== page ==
(Part 4 of Mindset series)
Are you more concerned about how your children feel over how they act? Do you find yourself making a huge deal out of their minor accomplishments in hopes of motivating them?   Do you steer away from having them do anything that makes them uncomfortable?  Do you refrain for being honest with them about their performance because you fear deflating them? If yes to any of these, you may be prone to over praising your kids without even recognizing it.

We may be losing more than we gain with excessive praise including telling our kids continually how good they are.

“You are such a good little boy.” “You are mommy’s special little princess.”
Kids who come to think they are really, really good-  or exceptionally special –  may become blind to their own issues and to their deep need of Jesus.  Every parent wants their kids to behave in good and kind ways, but kids will never gain consistent victory over their own sinful nature when they think they can be good enough on their own merits. Either will we.

And what about ascribing words to our kids that are way to BIG for them?

Awesome. The best.  Perfect.  Wonderful. Are they really? If they are so wonderful now why do they need to grow? And what a weight some bear to maintain this lofty image for their parents.

To be “awesome” means to be awe-inspiring, breathtaking, astounding, remarkable.  We serve an awesome God to be sure.

“Awesome” is regularly used to praise kids for ordinary every day actions as well. (I hear it used all the time and am very guilty as well.) Yet, when we ascribe the same adjectives to people as we do to God are we not promoting the notion that we can somehow be God? Parents cannot be God for their children but we certainly try to; we assume that we can keep them safe from all harm, that we can control their outcomes, that we can somehow change their hearts, and that our worry can actually change the course of events.

When we pretend to be God and forget that we are human, we fail to be a vessel He can fill, too full of ourselves to make room for Him.

And by using words that really are too lofty for kid’s accomplishments, we hinder them from growing by giving the message that they are already very accomplished.  In addition, we may be making them afraid to really try in the event that their efforts will expose that they really aren’t so awesome after all.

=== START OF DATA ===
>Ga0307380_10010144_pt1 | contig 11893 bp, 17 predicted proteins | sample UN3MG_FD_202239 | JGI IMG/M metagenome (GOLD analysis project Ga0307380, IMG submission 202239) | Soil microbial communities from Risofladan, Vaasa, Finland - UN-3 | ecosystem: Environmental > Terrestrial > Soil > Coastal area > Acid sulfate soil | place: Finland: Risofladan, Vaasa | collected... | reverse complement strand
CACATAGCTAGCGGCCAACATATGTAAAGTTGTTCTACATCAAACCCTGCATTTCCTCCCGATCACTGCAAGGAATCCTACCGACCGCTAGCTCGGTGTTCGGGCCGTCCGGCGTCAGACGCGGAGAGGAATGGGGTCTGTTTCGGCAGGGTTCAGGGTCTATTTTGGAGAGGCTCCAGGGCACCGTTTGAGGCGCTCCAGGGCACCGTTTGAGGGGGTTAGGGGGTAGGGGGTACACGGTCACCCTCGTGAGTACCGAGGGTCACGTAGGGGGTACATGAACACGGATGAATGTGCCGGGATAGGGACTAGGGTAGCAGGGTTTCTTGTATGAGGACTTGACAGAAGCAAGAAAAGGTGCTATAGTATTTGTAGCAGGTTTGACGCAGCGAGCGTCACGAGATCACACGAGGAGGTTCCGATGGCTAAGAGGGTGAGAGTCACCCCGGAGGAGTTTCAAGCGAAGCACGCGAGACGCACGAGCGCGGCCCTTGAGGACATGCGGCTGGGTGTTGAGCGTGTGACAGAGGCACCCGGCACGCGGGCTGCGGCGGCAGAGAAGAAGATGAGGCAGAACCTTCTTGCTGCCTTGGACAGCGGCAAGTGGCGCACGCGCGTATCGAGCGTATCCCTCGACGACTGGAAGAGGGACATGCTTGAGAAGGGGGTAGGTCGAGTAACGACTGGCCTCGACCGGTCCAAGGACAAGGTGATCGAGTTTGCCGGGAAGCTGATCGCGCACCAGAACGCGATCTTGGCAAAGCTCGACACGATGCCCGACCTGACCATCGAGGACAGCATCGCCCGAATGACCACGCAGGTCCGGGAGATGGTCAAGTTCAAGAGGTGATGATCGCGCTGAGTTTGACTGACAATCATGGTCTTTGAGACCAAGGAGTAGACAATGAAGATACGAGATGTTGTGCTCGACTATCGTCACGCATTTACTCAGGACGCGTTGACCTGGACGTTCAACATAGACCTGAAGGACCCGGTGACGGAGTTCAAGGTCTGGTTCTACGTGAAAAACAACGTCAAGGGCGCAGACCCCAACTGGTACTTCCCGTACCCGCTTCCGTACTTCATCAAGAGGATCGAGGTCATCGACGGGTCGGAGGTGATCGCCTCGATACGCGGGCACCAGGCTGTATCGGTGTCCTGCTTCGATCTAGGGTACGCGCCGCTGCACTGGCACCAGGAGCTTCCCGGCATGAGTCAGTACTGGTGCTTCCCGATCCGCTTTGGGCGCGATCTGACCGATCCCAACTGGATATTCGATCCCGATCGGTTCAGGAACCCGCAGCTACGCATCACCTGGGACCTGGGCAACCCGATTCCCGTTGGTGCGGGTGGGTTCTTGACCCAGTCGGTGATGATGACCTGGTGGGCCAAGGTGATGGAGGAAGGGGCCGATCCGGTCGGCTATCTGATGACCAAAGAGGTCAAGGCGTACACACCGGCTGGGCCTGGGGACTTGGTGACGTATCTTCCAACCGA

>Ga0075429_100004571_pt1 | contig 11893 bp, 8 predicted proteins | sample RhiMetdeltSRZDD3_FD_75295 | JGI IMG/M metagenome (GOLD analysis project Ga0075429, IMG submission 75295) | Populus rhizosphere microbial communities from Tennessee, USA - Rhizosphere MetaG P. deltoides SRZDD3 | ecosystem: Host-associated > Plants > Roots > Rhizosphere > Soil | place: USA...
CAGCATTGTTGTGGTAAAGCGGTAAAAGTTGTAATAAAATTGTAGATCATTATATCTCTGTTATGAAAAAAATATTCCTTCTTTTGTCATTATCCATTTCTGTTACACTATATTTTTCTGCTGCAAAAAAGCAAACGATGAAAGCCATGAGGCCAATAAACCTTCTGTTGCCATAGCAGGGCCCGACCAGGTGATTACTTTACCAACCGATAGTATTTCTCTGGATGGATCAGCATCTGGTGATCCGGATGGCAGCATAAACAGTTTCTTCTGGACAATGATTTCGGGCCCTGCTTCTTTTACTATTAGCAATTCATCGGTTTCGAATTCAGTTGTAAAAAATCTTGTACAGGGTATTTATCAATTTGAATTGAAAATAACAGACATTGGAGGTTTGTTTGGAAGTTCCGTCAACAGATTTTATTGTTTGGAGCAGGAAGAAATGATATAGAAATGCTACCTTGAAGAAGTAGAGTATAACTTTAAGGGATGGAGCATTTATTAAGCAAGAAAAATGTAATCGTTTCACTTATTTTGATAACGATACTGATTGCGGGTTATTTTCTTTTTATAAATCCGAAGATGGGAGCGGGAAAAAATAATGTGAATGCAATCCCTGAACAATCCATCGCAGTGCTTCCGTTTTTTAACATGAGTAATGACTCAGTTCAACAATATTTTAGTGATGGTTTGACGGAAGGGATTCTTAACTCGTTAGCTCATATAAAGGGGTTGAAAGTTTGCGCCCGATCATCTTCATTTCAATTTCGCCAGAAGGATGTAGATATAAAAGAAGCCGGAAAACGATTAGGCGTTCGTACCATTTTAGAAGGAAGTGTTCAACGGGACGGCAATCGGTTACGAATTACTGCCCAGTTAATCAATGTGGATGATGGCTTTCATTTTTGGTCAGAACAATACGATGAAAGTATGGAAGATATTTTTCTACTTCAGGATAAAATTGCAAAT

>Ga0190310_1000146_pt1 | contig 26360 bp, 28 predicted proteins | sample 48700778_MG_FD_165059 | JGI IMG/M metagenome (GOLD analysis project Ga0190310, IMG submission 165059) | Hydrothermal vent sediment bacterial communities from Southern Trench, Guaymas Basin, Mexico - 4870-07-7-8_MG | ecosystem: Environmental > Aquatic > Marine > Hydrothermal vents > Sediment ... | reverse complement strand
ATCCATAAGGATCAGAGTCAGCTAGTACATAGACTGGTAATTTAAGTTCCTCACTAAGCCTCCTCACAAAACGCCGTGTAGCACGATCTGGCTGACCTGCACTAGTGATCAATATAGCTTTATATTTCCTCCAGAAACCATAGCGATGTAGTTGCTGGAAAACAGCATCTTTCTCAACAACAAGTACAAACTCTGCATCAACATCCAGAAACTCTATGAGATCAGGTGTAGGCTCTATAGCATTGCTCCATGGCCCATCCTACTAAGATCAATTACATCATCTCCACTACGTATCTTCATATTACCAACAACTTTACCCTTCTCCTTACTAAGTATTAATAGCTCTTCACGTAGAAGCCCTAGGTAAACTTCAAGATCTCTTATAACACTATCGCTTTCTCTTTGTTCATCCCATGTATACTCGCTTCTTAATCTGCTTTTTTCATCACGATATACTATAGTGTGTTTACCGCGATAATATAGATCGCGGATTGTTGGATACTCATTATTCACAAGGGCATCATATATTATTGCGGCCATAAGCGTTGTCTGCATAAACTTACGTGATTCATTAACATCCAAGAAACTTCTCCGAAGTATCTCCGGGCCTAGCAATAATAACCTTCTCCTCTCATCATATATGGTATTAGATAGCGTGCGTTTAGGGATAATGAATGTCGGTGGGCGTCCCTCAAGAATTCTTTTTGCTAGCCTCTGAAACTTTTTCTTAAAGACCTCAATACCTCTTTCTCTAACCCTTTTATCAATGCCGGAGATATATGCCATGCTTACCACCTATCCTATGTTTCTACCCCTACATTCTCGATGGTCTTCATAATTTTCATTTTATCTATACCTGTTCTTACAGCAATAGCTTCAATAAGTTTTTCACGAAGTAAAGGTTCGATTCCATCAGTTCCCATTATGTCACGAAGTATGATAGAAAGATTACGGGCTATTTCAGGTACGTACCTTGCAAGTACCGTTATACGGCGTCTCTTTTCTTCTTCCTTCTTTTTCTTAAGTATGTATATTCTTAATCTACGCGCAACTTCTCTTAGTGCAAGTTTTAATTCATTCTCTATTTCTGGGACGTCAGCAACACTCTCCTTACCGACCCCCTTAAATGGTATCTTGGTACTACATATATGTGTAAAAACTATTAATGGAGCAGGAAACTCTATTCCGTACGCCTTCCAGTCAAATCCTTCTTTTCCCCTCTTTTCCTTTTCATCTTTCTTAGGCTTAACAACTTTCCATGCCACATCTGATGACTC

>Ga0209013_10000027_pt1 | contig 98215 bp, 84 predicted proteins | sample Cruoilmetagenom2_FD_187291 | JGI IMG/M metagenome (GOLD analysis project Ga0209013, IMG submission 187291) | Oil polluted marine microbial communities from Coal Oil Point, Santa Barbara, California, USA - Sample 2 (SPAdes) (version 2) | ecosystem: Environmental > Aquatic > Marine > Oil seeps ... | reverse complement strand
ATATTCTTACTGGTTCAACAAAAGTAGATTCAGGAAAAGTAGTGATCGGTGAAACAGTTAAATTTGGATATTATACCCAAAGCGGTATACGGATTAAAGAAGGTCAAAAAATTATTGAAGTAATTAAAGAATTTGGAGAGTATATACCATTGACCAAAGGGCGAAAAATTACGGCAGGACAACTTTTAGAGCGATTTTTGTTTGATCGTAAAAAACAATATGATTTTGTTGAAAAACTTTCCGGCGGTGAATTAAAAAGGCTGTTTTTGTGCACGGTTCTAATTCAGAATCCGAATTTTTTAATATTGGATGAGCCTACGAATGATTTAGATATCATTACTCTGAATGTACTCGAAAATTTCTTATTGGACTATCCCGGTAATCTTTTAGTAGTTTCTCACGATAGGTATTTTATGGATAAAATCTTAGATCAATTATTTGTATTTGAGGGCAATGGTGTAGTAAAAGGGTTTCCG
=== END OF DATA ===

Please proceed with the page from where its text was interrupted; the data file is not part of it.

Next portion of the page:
I encourage you to replace words like “good, the best, awesome, wonderful” with words that encourage growth – specific statements about what you are after; not excessive praise made up of words that give no direction whatsoever, not to mention an unintended & inaccurate message.  How does a child know what doing her best really means?  And do we really want perfect to be our aim?  It is an impossible goal.
I am working on changing what I say to my grandchildren by trying to use words that are specific to what I want to see happen. You will see a major emphasis on effort because it is their key to growth.

Growth statements

I notice how you not only listened intently but you kept you eyes on me the entire time.

You really had to struggle to figure that out but in the end you did!

Nice thinking – you figured it out by yourself.

You are making lots of progress with the effort you are putting into reading.

I can tell that you concentrated as you read because you remember many details.

Your work shows that you listened to the instructions and followed them exactly.

You paid attention to the swim instructor and your strokes are getting better as a result.

It takes hard work to memorize scripture and your efforts paid off!

Your careful work caused you to get more right this time.

I notice that you are working hard at writing neatly.

You really kept at it until you got it.  That’s terrific.

It’s a hard project but you did it one step at a time and it turned out great.

I like how you chose the tough problems to solve.  You are really going to stretch yourself and learn new things.

You are focusing on your reading and comprehending more and more.

I like how you shared your toys with your sister.

How did you solve that problem?

What helped you improve your grade on this assignment?

Tell me how you figured that out?

What did you learn from this mistake?  What will you do differently next time?